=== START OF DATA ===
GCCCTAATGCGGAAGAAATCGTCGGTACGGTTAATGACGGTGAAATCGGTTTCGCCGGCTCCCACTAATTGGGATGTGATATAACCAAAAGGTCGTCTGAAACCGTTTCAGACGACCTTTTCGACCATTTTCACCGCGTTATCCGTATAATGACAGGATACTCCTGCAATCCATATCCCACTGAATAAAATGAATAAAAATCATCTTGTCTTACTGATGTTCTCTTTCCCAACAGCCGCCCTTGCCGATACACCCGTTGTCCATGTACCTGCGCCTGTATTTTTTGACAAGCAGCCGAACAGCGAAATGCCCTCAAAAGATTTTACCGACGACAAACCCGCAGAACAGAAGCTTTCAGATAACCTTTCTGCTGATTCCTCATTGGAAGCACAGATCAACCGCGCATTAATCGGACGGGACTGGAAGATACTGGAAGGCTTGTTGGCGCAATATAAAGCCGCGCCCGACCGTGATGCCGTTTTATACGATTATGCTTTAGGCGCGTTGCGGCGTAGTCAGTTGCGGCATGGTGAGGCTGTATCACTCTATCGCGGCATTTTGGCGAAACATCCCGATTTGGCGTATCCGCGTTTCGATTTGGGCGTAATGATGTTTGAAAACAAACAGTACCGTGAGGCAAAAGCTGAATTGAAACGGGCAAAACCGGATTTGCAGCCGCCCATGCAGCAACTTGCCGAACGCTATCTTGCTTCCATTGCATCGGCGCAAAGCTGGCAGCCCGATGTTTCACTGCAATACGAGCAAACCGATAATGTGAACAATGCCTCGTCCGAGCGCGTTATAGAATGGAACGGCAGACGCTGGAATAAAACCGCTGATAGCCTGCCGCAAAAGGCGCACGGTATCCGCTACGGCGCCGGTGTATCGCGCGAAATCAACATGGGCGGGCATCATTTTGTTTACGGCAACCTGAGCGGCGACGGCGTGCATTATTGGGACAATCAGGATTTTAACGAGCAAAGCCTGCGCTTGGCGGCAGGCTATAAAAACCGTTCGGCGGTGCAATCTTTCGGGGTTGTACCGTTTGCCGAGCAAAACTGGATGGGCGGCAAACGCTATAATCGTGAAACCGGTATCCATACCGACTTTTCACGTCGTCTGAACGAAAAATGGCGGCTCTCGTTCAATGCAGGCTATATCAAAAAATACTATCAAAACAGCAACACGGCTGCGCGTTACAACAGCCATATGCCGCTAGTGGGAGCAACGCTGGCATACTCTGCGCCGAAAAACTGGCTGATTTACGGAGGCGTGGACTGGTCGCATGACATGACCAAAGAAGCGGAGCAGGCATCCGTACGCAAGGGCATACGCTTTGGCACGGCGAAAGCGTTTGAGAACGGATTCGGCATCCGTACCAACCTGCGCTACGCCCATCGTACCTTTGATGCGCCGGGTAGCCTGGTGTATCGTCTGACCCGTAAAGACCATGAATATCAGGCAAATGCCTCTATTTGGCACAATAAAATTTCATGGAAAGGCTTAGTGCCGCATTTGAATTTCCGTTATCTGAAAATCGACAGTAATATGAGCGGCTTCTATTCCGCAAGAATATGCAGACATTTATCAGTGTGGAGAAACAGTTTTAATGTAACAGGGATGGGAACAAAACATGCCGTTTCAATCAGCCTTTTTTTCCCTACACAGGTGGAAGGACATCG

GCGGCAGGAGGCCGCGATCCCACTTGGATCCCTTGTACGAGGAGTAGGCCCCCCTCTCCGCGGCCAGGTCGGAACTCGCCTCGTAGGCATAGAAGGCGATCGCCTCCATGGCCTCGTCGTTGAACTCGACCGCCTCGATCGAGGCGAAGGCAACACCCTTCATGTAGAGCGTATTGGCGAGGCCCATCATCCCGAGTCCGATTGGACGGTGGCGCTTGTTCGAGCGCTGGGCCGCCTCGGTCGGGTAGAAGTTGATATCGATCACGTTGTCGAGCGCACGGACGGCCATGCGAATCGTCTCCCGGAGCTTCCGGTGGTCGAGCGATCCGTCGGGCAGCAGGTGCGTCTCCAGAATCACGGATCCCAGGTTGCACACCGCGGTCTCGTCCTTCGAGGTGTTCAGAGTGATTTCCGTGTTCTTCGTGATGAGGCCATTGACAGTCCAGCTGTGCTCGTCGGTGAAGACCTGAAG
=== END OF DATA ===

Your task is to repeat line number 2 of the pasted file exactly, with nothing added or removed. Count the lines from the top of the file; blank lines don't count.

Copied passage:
GCGGCAGGAGGCCGCGATCCCACTTGGATCCCTTGTACGAGGAGTAGGCCCCCCTCTCCGCGGCCAGGTCGGAACTCGCCTCGTAGGCATAGAAGGCGATCGCCTCCATGGCCTCGTCGTTGAACTCGACCGCCTCGATCGAGGCGAAGGCAACACCCTTCATGTAGAGCGTATTGGCGAGGCCCATCATCCCGAGTCCGATTGGACGGTGGCGCTTGTTCGAGCGCTGGGCCGCCTCGGTCGGGTAGAAGTTGATATCGATCACGTTGTCGAGCGCACGGACGGCCATGCGAATCGTCTCCCGGAGCTTCCGGTGGTCGAGCGATCCGTCGGGCAGCAGGTGCGTCTCCAGAATCACGGATCCCAGGTTGCACACCGCGGTCTCGTCCTTCGAGGTGTTCAGAGTGATTTCCGTGTTCTTCGTGATGAGGCCATTGACAGTCCAGCTGTGCTCGTCGGTGAAGACCTGAAG